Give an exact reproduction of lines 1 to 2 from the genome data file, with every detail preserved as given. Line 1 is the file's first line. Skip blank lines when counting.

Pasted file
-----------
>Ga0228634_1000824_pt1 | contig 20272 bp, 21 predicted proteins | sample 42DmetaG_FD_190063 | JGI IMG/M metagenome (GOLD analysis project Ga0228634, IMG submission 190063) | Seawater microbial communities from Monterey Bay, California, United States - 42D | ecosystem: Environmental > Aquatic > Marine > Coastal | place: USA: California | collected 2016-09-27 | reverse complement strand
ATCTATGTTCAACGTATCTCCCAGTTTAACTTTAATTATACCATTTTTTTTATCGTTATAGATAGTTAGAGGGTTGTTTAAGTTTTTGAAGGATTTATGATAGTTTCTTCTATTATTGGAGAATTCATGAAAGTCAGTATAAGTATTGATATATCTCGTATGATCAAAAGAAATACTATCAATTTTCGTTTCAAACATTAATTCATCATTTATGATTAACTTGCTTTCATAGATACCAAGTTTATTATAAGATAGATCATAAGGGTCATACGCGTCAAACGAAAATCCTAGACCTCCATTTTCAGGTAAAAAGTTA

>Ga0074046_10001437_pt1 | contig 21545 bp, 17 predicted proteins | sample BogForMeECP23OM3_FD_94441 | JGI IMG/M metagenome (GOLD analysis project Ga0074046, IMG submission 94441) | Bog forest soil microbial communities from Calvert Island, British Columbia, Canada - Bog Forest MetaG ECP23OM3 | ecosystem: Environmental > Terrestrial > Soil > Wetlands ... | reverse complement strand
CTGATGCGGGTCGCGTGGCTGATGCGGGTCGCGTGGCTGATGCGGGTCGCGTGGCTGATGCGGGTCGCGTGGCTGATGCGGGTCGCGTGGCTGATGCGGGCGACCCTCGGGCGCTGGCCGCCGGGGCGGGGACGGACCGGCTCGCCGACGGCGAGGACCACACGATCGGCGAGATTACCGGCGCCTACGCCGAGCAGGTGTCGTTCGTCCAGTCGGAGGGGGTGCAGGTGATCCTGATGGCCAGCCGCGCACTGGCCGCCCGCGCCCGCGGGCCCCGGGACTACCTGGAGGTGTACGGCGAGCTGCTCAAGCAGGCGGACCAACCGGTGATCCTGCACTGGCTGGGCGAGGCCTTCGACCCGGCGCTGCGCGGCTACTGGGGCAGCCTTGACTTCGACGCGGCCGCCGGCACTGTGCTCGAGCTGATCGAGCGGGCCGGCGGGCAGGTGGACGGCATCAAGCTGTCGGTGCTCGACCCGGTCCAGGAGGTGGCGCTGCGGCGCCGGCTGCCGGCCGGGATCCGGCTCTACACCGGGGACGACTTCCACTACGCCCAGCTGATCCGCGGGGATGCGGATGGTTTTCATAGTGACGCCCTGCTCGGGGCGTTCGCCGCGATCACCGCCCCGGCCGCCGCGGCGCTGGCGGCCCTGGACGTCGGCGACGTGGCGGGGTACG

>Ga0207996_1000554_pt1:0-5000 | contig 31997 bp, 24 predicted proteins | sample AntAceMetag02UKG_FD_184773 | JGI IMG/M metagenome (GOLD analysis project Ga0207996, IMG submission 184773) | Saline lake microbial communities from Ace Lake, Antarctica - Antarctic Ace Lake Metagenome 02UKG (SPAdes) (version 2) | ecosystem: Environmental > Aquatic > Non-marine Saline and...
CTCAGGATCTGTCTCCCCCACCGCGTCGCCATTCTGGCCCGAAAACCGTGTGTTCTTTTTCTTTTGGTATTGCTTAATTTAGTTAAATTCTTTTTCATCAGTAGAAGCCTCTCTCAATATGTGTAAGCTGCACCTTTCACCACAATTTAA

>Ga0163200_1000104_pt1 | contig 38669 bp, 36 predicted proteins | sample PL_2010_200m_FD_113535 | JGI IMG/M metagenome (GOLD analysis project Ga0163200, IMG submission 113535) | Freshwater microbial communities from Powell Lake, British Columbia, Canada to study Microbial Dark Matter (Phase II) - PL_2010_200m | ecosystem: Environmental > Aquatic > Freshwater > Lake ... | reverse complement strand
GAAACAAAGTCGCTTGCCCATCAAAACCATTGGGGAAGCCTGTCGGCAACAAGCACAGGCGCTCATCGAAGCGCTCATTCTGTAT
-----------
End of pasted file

>Ga0228634_1000824_pt1 | contig 20272 bp, 21 predicted proteins | sample 42DmetaG_FD_190063 | JGI IMG/M metagenome (GOLD analysis project Ga0228634, IMG submission 190063) | Seawater microbial communities from Monterey Bay, California, United States - 42D | ecosystem: Environmental > Aquatic > Marine > Coastal | place: USA: California | collected 2016-09-27 | reverse complement strand
ATCTATGTTCAACGTATCTCCCAGTTTAACTTTAATTATACCATTTTTTTTATCGTTATAGATAGTTAGAGGGTTGTTTAAGTTTTTGAAGGATTTATGATAGTTTCTTCTATTATTGGAGAATTCATGAAAGTCAGTATAAGTATTGATATATCTCGTATGATCAAAAGAAATACTATCAATTTTCGTTTCAAACATTAATTCATCATTTATGATTAACTTGCTTTCATAGATACCAAGTTTATTATAAGATAGATCATAAGGGTCATACGCGTCAAACGAAAATCCTAGACCTCCATTTTCAGGTAAAAAGTTA